Table 1: Patient data from preliminary researches of distal transradial approach.
Table 2: Procedural data from preliminary researches of distal transradial approach.

Kiemeneij [10] primarily reported a series of 118 patients; among them, 70 patients (59%) underwent left distal TRA. Puncture was not attempted in other 48 patients, due to weak or absent pulse (23%), logistical reasons (6%), presence of an indwelling venous cannula (5%), left-handedness (3.5%), and patient preference (3.5%). Hemostasis was obtained within 3 h in all patients. Notably, postprocedure ultrasound assessment revealed 0% forearm radial artery occlusion, while one patient got distal radial artery occlusion. In this research, left distal TRA was unsuccessful in 11% of cases, and 2 patients had complications potentially related to the approach site: ecchymosis of the hand (n = 1) and minor forearm bleeding (n = 1). On average, the score of visual assessment scale (VAS) is low. Kiemeneij [10] also reported an unpublished total number of 656 patients with a very low rate of complications undergoing distal radial artery approach at another center.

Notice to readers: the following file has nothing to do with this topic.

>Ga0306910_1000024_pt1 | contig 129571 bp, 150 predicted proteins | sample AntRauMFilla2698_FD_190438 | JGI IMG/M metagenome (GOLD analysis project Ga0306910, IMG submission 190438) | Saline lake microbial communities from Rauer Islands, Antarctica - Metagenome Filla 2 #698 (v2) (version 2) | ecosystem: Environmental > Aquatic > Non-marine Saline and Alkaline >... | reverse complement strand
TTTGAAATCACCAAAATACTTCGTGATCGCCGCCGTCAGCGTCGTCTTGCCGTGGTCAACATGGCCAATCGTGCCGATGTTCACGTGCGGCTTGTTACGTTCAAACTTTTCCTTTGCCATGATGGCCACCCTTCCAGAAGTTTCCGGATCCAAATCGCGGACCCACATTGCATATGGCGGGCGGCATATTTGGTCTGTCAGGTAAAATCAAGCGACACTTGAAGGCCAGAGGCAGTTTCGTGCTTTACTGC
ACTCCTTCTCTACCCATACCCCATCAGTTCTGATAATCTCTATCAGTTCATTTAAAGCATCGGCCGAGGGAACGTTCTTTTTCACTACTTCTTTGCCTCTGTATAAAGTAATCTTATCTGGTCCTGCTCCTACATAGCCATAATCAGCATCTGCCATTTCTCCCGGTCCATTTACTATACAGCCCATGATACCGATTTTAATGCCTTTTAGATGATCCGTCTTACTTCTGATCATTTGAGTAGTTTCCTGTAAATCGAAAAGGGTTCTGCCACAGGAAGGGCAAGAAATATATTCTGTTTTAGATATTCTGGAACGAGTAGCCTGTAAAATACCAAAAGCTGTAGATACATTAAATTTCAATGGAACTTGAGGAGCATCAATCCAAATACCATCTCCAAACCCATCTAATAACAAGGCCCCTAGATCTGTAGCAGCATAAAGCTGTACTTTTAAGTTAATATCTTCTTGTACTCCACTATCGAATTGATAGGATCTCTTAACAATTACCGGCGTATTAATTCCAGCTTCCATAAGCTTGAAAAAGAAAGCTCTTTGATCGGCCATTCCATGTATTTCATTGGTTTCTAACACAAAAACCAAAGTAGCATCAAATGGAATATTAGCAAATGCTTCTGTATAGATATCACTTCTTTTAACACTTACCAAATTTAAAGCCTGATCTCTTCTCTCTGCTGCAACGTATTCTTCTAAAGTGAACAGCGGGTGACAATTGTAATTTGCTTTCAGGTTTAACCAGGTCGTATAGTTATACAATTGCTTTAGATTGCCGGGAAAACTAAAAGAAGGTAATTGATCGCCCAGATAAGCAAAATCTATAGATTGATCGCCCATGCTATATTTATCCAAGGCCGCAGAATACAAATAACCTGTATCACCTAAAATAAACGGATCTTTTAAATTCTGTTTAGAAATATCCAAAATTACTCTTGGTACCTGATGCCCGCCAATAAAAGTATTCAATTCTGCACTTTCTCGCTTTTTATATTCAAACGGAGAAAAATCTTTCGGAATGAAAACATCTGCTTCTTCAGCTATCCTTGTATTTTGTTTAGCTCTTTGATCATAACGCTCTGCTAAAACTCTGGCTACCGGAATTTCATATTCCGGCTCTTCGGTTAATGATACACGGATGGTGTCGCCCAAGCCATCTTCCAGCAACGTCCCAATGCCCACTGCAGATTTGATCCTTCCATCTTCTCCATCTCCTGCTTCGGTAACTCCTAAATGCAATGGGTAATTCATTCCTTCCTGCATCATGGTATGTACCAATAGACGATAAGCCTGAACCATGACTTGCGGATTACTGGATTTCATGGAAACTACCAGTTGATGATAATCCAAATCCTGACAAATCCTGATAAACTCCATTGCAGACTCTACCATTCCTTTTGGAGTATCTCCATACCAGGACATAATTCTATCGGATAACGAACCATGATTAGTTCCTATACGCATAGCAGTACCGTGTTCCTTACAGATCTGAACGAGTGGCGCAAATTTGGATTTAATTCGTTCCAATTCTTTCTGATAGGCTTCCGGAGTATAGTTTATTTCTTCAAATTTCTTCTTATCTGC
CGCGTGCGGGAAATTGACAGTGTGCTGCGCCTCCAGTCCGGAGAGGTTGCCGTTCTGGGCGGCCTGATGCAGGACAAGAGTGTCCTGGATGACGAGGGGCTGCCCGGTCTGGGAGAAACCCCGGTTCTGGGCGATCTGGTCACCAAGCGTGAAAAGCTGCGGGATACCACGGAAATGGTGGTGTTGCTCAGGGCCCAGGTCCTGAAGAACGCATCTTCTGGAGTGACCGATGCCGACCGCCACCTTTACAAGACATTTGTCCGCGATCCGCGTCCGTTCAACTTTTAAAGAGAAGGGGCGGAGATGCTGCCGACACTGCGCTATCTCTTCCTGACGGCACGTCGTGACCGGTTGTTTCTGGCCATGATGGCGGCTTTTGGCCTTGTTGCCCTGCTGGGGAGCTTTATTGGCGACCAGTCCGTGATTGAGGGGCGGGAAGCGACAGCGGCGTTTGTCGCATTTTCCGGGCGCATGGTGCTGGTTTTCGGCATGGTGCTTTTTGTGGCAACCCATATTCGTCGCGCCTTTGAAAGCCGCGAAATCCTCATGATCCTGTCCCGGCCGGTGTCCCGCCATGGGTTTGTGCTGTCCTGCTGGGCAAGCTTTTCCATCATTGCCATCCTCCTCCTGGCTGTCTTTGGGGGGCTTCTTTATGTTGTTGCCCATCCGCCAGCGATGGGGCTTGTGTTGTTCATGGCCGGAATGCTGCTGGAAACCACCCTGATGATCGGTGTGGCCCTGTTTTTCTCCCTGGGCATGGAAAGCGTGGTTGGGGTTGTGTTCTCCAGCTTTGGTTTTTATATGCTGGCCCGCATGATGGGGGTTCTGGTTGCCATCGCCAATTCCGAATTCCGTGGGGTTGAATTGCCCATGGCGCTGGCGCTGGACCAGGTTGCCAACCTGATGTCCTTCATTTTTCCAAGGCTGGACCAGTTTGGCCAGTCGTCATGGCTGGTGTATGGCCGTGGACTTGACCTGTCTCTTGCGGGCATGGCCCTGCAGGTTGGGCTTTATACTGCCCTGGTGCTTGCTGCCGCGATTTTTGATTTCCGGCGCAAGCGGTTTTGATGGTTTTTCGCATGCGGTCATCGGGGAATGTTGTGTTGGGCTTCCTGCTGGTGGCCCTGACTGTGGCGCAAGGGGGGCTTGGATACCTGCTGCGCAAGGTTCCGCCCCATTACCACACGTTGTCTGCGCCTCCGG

Lee et al. [17] reported ldTRA in 187 patients, and the procedural success rates of the coronary angiography (CAG) and PCI are 100% and 92.9%, respectively. According to the results, minor hematoma occurred in 14 (7.4%) patients, and there was no distal radial artery occlusion, perforation, pseudoaneurysm, or arteriovenous fistula. Valsecchi et al. [20] reported 90% success in a straightforward series of 52 patients undergoing distal radial artery approach (79% right side approach). Failure causes were distal radial artery occlusion, puncture-mediated vasospasm, and hypoplastic snuffbox artery.